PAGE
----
In the province, the Gross Value Add of agriculture, an indicator of all the goods and services produced by this sector amounts to
R18,6 billion, with export revenue generating R40 billion per annum and producing between 50 and 60% of South Africa‘s agricultural products and exports.

By looking at the data from the quarter of 2017‘s Labour Force Survey, it is clear that there are currently 215 300 people employed in primary agriculture in the Western Cape of which 144 966 are agri-processing workers and 100 106 are agri processing support workers. This equates to 17,6% of all people employed in the province. The important point here is that there are 32 847 people more than in the first quarter of 2015; a healthy growth of 8,4% in the Western Cape.

Noting the ability of agriculture and agri-processing to dramatically accelerate growth and jobs in our province, in 2014, as part of our economic strategy, we gave this priority as a priority sector status. As part of Khulisa, we worked in closely with the private sector to define a set of action plans to maximise our competitive potential in these areas.


It is clearly evident that the redistribution and the repurpose of land in the Western Cape have in line with the Constitution and the NDP been carried out in such a way that it benefits not only individuals but the provincial economy at large. Where the ANC continues to fail in this regard, the Western Cape is right on track with rural development and land reform in conjunction with our agricultural sector to get our people access to land, access to skills and necessary to farm and develop it. This process empowers our people and gives them a seat at the table of our provincial economy and its management.

The DA continues to state the following; land reform must be undertaken in line with the Constitution; land for agriculture must be redistributed with the skills and expertise necessary to farm it. Let us remember that merely giving land to an individual does not ensure his or her economic wellbeing. As a saying goes, give a man a fish and you feed him for a day. Teach a man to fish and you feed him for a lifetime. I thank you. [Applause.]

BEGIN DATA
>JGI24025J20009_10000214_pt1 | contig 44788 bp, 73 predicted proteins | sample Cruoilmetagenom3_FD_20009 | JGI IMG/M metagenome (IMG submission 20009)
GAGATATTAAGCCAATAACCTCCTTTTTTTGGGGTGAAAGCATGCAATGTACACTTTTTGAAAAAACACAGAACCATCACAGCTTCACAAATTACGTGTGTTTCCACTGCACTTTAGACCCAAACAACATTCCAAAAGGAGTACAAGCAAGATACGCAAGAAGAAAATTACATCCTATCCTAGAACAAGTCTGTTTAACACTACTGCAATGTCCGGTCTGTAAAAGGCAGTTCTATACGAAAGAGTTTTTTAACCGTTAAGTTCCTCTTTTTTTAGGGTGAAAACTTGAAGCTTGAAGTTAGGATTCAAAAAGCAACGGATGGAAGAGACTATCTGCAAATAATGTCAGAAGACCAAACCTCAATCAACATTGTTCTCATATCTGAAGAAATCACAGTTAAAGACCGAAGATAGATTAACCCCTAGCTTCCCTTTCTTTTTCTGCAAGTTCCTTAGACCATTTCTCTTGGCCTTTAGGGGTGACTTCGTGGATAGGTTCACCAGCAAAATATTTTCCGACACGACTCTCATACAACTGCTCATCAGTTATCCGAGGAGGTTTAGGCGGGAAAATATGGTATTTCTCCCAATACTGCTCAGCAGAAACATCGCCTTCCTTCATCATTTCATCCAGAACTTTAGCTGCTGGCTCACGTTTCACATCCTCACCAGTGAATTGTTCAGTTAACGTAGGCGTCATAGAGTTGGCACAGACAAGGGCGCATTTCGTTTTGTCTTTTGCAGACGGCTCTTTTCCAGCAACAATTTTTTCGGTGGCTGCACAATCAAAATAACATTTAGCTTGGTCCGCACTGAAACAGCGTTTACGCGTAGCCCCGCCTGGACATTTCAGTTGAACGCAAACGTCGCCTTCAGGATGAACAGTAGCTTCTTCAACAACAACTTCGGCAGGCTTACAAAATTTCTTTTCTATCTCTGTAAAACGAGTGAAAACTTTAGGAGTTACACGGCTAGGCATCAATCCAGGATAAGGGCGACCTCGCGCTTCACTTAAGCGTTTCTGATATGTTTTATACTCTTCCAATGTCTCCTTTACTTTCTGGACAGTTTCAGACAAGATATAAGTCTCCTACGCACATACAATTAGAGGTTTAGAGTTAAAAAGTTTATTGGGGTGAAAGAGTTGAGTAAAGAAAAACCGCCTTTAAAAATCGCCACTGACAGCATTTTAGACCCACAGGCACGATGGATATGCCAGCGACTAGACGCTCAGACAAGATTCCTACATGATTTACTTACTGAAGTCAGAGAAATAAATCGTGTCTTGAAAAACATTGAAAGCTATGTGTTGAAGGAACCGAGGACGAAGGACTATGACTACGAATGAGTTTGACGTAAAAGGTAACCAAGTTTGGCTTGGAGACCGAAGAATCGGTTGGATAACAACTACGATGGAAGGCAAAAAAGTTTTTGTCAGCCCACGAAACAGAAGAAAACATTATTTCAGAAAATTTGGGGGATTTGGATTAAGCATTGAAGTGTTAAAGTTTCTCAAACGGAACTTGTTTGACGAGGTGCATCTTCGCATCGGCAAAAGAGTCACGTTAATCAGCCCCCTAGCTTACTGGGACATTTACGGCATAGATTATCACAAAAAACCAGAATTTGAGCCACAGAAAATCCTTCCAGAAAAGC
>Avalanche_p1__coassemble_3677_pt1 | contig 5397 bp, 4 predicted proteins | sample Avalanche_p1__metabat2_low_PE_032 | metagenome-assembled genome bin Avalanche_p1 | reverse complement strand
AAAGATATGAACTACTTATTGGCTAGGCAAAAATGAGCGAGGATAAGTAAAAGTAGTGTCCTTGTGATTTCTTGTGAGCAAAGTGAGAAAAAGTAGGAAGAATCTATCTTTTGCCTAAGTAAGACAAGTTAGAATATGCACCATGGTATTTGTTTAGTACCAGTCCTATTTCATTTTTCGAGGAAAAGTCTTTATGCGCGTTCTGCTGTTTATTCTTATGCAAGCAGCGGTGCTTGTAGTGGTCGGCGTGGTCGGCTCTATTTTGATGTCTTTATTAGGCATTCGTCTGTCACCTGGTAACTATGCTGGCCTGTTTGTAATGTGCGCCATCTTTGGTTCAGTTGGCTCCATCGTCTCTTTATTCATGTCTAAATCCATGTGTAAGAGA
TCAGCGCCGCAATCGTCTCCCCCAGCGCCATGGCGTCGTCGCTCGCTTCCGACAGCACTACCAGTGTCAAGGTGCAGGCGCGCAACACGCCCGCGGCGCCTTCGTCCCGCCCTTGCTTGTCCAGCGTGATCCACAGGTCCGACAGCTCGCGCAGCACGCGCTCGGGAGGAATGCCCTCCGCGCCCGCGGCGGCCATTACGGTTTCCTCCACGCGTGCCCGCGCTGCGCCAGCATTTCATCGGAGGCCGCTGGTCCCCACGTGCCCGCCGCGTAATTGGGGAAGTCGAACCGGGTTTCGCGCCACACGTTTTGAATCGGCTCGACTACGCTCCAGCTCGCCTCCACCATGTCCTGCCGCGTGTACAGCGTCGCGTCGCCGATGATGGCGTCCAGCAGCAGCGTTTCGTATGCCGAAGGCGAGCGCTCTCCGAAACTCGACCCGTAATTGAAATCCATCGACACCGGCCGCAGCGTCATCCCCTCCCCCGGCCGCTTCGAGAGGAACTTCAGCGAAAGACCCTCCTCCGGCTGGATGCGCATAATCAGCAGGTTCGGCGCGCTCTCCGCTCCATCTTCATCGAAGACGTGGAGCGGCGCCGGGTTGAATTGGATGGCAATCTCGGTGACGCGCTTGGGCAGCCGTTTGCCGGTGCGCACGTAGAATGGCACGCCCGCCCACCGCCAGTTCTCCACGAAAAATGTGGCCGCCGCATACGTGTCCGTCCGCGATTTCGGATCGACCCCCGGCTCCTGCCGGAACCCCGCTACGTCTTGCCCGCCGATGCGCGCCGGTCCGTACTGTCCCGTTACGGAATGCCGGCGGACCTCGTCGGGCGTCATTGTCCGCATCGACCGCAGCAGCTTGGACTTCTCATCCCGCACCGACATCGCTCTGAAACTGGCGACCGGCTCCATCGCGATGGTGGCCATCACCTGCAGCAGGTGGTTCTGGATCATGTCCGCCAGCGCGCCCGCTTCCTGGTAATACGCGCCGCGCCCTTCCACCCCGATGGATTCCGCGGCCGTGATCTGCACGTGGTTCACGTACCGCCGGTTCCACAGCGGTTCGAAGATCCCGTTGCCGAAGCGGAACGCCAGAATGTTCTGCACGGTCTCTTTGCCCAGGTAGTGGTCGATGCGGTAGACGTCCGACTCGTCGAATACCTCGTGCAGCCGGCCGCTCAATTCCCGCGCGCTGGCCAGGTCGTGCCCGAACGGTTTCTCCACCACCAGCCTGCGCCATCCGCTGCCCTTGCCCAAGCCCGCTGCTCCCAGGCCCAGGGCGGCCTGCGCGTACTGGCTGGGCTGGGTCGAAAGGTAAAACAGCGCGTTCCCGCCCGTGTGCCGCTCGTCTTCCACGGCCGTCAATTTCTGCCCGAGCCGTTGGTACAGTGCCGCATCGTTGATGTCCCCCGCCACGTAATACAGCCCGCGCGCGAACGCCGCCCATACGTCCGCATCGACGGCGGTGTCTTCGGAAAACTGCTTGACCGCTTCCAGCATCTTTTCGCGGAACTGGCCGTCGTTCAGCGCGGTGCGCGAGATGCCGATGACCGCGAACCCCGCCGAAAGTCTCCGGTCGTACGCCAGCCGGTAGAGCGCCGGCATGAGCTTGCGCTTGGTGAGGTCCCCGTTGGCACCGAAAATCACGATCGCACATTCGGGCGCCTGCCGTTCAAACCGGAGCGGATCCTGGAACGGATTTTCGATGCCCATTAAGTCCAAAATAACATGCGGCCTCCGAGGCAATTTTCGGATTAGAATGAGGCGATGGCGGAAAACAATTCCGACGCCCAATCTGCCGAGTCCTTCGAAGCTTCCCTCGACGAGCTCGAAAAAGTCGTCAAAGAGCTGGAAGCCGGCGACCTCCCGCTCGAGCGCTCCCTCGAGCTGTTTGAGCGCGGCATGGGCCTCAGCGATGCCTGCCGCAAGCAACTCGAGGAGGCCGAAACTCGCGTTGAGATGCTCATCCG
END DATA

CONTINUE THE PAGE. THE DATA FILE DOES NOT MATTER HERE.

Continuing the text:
Cllr B STOFILE (Salga): Deputy Chair of the NCOP, Minister Nkwinti, Moinister Zokwana, Deputy Minister Cele, Deputy Minister Skwatsha and distinguished members of the House.


It is a great opportunity well received by us as Salga to speak on this important issue, land. I can hear everybody speaking about land and speaking about people, and people and land are residing in the municipality. It is important that as we locate the debate about the land we also remember that we are operating in the municipal space.

Chair I‘m sure the Minister will agree with us that the configuration of poverty, inequality and unemployment in South Africa, particularly in rural areas is a direct outcome of colonial and apartheid engineering.

We all know, hon members, that the most prominent aspect of these racist engineering were large scale land dispossession. The establishment of the Bantustans which were deliberately located in an unproductive land parcel carefully selected to manufacture the current class disparities between urban and rural areas; and the most glaring between black and white South Africans.